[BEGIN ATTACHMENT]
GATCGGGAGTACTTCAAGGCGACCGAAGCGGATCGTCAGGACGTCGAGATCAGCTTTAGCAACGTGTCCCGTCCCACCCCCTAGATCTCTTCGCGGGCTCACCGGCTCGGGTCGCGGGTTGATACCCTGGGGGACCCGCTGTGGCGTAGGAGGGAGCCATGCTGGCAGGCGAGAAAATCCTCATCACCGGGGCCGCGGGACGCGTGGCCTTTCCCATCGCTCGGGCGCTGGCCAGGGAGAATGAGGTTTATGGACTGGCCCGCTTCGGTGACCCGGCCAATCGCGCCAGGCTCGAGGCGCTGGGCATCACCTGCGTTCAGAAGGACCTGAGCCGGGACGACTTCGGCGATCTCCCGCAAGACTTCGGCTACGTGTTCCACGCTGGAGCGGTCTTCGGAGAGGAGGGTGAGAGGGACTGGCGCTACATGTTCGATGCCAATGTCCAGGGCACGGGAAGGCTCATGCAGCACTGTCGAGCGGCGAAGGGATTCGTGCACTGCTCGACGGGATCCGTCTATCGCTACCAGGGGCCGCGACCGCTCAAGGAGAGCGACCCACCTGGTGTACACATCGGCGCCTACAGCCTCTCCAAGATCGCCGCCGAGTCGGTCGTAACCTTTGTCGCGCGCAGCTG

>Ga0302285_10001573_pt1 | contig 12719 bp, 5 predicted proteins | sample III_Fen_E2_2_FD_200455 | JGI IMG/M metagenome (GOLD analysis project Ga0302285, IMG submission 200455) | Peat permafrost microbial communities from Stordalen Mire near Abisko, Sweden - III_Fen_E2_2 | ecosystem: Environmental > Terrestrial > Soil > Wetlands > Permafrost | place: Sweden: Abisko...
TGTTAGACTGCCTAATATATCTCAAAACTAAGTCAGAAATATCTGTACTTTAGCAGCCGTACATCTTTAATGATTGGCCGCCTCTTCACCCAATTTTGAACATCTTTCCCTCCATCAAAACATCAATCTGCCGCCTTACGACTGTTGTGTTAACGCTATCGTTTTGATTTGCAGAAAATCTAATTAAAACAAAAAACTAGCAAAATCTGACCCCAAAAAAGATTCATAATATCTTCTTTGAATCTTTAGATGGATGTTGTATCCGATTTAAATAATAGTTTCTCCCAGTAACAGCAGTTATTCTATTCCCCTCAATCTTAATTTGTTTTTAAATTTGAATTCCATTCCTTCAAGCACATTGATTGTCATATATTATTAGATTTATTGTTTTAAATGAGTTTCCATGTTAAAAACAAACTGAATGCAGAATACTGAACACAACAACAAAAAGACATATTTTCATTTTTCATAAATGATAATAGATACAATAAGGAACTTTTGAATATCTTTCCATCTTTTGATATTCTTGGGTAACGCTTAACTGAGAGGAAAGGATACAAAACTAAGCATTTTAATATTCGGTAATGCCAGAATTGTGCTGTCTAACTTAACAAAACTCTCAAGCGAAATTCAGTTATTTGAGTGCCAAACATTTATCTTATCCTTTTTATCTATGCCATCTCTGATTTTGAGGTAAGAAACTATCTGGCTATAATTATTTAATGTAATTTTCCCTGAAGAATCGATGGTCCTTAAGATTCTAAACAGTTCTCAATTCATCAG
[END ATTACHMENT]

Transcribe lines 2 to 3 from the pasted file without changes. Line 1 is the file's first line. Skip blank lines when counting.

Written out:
>Ga0302285_10001573_pt1 | contig 12719 bp, 5 predicted proteins | sample III_Fen_E2_2_FD_200455 | JGI IMG/M metagenome (GOLD analysis project Ga0302285, IMG submission 200455) | Peat permafrost microbial communities from Stordalen Mire near Abisko, Sweden - III_Fen_E2_2 | ecosystem: Environmental > Terrestrial > Soil > Wetlands > Permafrost | place: Sweden: Abisko...
TGTTAGACTGCCTAATATATCTCAAAACTAAGTCAGAAATATCTGTACTTTAGCAGCCGTACATCTTTAATGATTGGCCGCCTCTTCACCCAATTTTGAACATCTTTCCCTCCATCAAAACATCAATCTGCCGCCTTACGACTGTTGTGTTAACGCTATCGTTTTGATTTGCAGAAAATCTAATTAAAACAAAAAACTAGCAAAATCTGACCCCAAAAAAGATTCATAATATCTTCTTTGAATCTTTAGATGGATGTTGTATCCGATTTAAATAATAGTTTCTCCCAGTAACAGCAGTTATTCTATTCCCCTCAATCTTAATTTGTTTTTAAATTTGAATTCCATTCCTTCAAGCACATTGATTGTCATATATTATTAGATTTATTGTTTTAAATGAGTTTCCATGTTAAAAACAAACTGAATGCAGAATACTGAACACAACAACAAAAAGACATATTTTCATTTTTCATAAATGATAATAGATACAATAAGGAACTTTTGAATATCTTTCCATCTTTTGATATTCTTGGGTAACGCTTAACTGAGAGGAAAGGATACAAAACTAAGCATTTTAATATTCGGTAATGCCAGAATTGTGCTGTCTAACTTAACAAAACTCTCAAGCGAAATTCAGTTATTTGAGTGCCAAACATTTATCTTATCCTTTTTATCTATGCCATCTCTGATTTTGAGGTAAGAAACTATCTGGCTATAATTATTTAATGTAATTTTCCCTGAAGAATCGATGGTCCTTAAGATTCTAAACAGTTCTCAATTCATCAG